Monday, 5 October 2015
Mommy Musing - Mom Guilt
I think it’s common for women to take on more than they can sometimes handle. We’re emotional people, we’re givers, and we stress about things that are well beyond our control. I can remember many nights, starting in my teens, when I would lay awake running over and over again in my mind the things I had to do the next day, dumb things I had said, and all of the ways I could improve tomorrow. I worry less about dumb things I say now, but the "to do” list and things to worry about in general has only grown since becoming a mom early 2014. Whether it’s a biological response, for evolutionary purposes, or just the lack of sleep and wacky hormones, guilt seems to compound.
Take coffee for example. I am a great lover of coffee for the rich taste and the wake-upping properties, but coffee is a major source of unnecessary and poisonous guilt for me. Before my son, justifying a trip to Tim Horton’s was hardly necessary. It was practically a hobby of mine, and I had a “Cheers” affect at my local store. Now, even though I’m back to work, and I sometimes skip breakfast to save time in the morning, I have a huge problem allowing myself to spend $5 before 9am. I’ll wrinkle my face, frustrated with myself, and end up having rushed instant oatmeal and coffee in the break room instead. Even a coffee at home is guilt inducing! I’m either mad that I’m sipping something at a safe distance rather than playing, or if I indulge while my son naps, I feel pangs at knowing I could be doing laundry or vacuuming!
As if trivial concern like coffee wasn’t bad enough, a mom carries the major weight of what I will call the First Five burden. We are constantly reminded of how critical the first 5 years of a child’s life are in terms of their development. It makes you feel that, in addition to love and patience, you are running a home-school and laboratory. Did you read enough? Did she eat enough produce? Does he have enough stimulation? No screen time before 2 years. Are they hitting their milestones? YIKES! It’s incredibly hard to strike a balance of quality time, and wondering if you’re encouraging vocabulary and independence! Not that it gets any easier when they are at school or daycare. Did I pack enough? Is he making friends? Did she get enough sleep? The list goes on and on.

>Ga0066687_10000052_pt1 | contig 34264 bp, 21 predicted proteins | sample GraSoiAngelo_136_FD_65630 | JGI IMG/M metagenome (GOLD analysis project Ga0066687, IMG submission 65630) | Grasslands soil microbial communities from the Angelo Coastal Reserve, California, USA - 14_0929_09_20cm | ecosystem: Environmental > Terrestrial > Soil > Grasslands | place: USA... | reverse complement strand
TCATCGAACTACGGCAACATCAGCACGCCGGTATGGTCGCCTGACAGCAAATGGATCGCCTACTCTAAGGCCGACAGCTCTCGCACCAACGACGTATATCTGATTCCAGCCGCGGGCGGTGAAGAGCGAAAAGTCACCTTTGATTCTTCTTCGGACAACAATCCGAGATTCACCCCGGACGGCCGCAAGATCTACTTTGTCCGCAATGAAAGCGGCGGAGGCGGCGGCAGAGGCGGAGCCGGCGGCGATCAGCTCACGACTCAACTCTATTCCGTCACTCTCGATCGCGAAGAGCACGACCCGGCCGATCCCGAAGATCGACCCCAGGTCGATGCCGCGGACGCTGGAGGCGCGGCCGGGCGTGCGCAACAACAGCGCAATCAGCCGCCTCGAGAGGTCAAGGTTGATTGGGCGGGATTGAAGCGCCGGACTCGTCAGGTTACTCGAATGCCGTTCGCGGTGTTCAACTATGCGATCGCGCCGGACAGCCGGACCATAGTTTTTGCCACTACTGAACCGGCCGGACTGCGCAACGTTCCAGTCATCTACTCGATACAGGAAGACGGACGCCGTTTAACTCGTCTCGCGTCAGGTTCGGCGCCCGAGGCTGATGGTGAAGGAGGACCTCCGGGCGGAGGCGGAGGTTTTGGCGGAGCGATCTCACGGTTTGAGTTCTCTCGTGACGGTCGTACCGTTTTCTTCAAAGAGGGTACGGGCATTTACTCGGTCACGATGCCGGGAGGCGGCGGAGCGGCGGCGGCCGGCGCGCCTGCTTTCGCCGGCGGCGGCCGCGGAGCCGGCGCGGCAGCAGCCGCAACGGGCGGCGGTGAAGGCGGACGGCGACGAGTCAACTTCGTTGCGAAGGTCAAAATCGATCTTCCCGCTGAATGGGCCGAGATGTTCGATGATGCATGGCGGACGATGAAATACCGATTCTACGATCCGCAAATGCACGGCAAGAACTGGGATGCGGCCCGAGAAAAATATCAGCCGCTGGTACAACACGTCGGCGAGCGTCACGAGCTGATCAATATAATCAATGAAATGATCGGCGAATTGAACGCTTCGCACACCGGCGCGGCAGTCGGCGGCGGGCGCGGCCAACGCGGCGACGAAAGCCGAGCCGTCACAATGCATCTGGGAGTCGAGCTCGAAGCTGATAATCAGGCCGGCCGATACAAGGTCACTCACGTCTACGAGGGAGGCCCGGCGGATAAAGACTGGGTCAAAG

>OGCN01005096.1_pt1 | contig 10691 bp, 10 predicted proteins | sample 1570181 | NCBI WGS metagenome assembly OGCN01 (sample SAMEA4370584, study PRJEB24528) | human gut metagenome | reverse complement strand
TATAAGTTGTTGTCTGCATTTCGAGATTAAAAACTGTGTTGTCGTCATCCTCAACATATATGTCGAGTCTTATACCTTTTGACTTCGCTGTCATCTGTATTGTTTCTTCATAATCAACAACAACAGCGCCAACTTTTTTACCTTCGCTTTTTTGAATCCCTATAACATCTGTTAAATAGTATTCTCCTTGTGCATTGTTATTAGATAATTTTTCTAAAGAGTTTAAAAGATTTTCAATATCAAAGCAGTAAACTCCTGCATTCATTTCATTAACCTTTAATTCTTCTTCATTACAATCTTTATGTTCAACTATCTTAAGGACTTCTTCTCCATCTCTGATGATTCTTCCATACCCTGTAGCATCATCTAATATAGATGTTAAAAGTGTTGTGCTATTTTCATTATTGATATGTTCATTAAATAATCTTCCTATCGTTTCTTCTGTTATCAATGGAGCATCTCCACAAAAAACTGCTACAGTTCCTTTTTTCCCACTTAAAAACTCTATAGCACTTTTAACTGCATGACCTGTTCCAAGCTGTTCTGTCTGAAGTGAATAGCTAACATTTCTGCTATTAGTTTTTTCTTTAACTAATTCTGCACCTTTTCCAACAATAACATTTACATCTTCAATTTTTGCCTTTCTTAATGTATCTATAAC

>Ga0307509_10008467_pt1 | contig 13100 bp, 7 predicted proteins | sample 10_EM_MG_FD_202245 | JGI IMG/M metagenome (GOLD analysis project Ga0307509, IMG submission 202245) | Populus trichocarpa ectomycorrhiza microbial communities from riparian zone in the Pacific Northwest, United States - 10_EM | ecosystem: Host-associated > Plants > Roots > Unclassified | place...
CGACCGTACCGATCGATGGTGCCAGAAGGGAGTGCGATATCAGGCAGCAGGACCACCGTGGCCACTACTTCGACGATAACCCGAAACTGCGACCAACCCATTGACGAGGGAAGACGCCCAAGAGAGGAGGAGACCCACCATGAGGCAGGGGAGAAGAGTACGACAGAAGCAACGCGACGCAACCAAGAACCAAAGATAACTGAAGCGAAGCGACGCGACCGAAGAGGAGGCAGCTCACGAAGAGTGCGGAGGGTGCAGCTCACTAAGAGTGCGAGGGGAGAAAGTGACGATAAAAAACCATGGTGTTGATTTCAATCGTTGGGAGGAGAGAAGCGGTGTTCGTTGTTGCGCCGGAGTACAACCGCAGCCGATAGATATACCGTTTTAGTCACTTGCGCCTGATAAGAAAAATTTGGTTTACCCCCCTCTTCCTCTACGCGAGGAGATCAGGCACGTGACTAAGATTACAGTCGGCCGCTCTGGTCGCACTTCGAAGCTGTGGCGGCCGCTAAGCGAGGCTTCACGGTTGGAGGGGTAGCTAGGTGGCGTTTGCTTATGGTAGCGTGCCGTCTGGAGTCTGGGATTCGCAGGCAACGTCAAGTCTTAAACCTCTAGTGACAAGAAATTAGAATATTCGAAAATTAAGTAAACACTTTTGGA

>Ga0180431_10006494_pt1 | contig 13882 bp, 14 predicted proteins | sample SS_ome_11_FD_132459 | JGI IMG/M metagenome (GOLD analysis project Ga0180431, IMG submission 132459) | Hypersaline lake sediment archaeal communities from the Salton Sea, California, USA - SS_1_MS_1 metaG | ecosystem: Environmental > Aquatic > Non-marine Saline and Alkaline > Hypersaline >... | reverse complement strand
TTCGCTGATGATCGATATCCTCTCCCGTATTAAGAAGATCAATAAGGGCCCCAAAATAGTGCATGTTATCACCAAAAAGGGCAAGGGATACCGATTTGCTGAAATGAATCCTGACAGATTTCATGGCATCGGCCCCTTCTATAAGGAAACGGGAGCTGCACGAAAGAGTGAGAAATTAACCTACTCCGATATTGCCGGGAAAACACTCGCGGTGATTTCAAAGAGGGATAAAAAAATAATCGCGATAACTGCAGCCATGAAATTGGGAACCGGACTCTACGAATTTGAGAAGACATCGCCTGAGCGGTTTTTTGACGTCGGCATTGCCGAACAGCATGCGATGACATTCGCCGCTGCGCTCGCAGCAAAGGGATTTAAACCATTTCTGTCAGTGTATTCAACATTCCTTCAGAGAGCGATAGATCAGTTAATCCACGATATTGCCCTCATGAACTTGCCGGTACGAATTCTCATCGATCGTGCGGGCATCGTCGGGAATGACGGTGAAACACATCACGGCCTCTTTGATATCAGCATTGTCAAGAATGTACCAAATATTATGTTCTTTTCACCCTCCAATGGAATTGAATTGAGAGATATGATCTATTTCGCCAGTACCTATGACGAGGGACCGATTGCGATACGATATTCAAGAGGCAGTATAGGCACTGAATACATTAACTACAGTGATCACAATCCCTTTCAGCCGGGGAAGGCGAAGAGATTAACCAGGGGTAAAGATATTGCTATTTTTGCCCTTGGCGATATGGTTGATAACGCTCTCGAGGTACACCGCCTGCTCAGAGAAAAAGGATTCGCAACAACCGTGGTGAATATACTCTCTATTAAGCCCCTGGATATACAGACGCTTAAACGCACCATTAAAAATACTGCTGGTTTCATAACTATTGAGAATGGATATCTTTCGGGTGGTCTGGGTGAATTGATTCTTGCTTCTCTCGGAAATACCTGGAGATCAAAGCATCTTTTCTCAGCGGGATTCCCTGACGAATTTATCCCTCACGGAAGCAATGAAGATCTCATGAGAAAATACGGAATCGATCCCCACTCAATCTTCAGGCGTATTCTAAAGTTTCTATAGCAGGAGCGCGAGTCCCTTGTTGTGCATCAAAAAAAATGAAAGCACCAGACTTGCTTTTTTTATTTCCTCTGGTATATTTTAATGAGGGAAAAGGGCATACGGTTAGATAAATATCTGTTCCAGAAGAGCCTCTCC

Then there’s everyone else in your life… I knew that motherhood would start to bring some people in, and push others out, but I couldn’t have foreseen the extent. You bond with your family in new ways, and value get-togethers in a way you couldn’t appreciate before. Last Christmas was amazing to watch my son and my niece, playing with my youngest sister – someone I still view as a child at 25. It’s hard to separate this “family” element from the coupledom you had before kids. You long to spend quality time with your spouse, but you also feel guilty getting a sitter. How dare you have a date night every three months, maybe? Even if you do get out, you wonder how they are doing the whole time.
Then there are friends, and this is the hardest part. They take a back seat to fevers and teething and soccer practice. Friends with kids get it, they are the same way, and your friendship is strengthened by this mutual flakiness and exhaustion. They become more like army buddies, stationed at another military basis. Your correspondence is shared joys and commiseration over “phases.” Friends without kids, well, different story. You feel guilty for backing out again and again, but then you feel guilty for drinking wine while your toddler sleeps upstairs.
While I usually include tips or solutions in my posts, this is the one subject on which I'm at a loss. I've always had guilt, and I probably always will. It's part of my constitution. I know it can be emotionally draining, but it also drives me to improve. All I can do is recognize my humanity and try not to be so hard on myself on days that the guilt buildings up too much. I hope you can take a deep breath and do the same.